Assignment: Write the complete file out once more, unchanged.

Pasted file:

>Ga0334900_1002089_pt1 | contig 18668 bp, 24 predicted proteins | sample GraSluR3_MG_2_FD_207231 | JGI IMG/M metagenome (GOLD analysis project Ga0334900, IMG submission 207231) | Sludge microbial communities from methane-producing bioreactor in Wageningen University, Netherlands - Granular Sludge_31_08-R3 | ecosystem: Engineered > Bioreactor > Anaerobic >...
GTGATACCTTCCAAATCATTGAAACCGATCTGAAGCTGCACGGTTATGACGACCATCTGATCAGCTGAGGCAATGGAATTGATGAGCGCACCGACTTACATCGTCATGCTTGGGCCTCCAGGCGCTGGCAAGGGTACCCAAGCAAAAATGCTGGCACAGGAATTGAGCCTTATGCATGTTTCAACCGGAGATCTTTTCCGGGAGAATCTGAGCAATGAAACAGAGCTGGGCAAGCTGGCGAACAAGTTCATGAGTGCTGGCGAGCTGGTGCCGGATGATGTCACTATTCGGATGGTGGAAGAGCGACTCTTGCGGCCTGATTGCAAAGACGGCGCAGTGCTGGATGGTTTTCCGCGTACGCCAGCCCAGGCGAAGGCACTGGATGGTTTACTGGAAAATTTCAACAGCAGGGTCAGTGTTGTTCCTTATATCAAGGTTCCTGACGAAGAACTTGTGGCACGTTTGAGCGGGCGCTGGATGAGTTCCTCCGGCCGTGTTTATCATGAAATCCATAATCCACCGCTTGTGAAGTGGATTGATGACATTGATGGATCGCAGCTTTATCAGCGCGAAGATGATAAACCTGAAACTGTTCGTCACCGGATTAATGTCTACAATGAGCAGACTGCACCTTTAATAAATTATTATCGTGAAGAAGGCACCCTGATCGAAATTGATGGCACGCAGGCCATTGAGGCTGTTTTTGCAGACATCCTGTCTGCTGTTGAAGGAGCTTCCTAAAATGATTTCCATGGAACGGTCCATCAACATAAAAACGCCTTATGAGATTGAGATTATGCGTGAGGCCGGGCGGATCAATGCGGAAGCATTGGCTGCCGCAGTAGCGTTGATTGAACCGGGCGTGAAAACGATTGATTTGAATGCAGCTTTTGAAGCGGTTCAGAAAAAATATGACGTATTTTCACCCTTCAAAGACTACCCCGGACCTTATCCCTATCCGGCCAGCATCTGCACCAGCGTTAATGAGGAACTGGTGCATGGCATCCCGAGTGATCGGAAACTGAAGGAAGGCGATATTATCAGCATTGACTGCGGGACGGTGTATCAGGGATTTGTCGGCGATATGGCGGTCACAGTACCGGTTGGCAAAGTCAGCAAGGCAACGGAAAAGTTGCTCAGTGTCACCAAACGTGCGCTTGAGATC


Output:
>Ga0334900_1002089_pt1 | contig 18668 bp, 24 predicted proteins | sample GraSluR3_MG_2_FD_207231 | JGI IMG/M metagenome (GOLD analysis project Ga0334900, IMG submission 207231) | Sludge microbial communities from methane-producing bioreactor in Wageningen University, Netherlands - Granular Sludge_31_08-R3 | ecosystem: Engineered > Bioreactor > Anaerobic >...
GTGATACCTTCCAAATCATTGAAACCGATCTGAAGCTGCACGGTTATGACGACCATCTGATCAGCTGAGGCAATGGAATTGATGAGCGCACCGACTTACATCGTCATGCTTGGGCCTCCAGGCGCTGGCAAGGGTACCCAAGCAAAAATGCTGGCACAGGAATTGAGCCTTATGCATGTTTCAACCGGAGATCTTTTCCGGGAGAATCTGAGCAATGAAACAGAGCTGGGCAAGCTGGCGAACAAGTTCATGAGTGCTGGCGAGCTGGTGCCGGATGATGTCACTATTCGGATGGTGGAAGAGCGACTCTTGCGGCCTGATTGCAAAGACGGCGCAGTGCTGGATGGTTTTCCGCGTACGCCAGCCCAGGCGAAGGCACTGGATGGTTTACTGGAAAATTTCAACAGCAGGGTCAGTGTTGTTCCTTATATCAAGGTTCCTGACGAAGAACTTGTGGCACGTTTGAGCGGGCGCTGGATGAGTTCCTCCGGCCGTGTTTATCATGAAATCCATAATCCACCGCTTGTGAAGTGGATTGATGACATTGATGGATCGCAGCTTTATCAGCGCGAAGATGATAAACCTGAAACTGTTCGTCACCGGATTAATGTCTACAATGAGCAGACTGCACCTTTAATAAATTATTATCGTGAAGAAGGCACCCTGATCGAAATTGATGGCACGCAGGCCATTGAGGCTGTTTTTGCAGACATCCTGTCTGCTGTTGAAGGAGCTTCCTAAAATGATTTCCATGGAACGGTCCATCAACATAAAAACGCCTTATGAGATTGAGATTATGCGTGAGGCCGGGCGGATCAATGCGGAAGCATTGGCTGCCGCAGTAGCGTTGATTGAACCGGGCGTGAAAACGATTGATTTGAATGCAGCTTTTGAAGCGGTTCAGAAAAAATATGACGTATTTTCACCCTTCAAAGACTACCCCGGACCTTATCCCTATCCGGCCAGCATCTGCACCAGCGTTAATGAGGAACTGGTGCATGGCATCCCGAGTGATCGGAAACTGAAGGAAGGCGATATTATCAGCATTGACTGCGGGACGGTGTATCAGGGATTTGTCGGCGATATGGCGGTCACAGTACCGGTTGGCAAAGTCAGCAAGGCAACGGAAAAGTTGCTCAGTGTCACCAAACGTGCGCTTGAGATC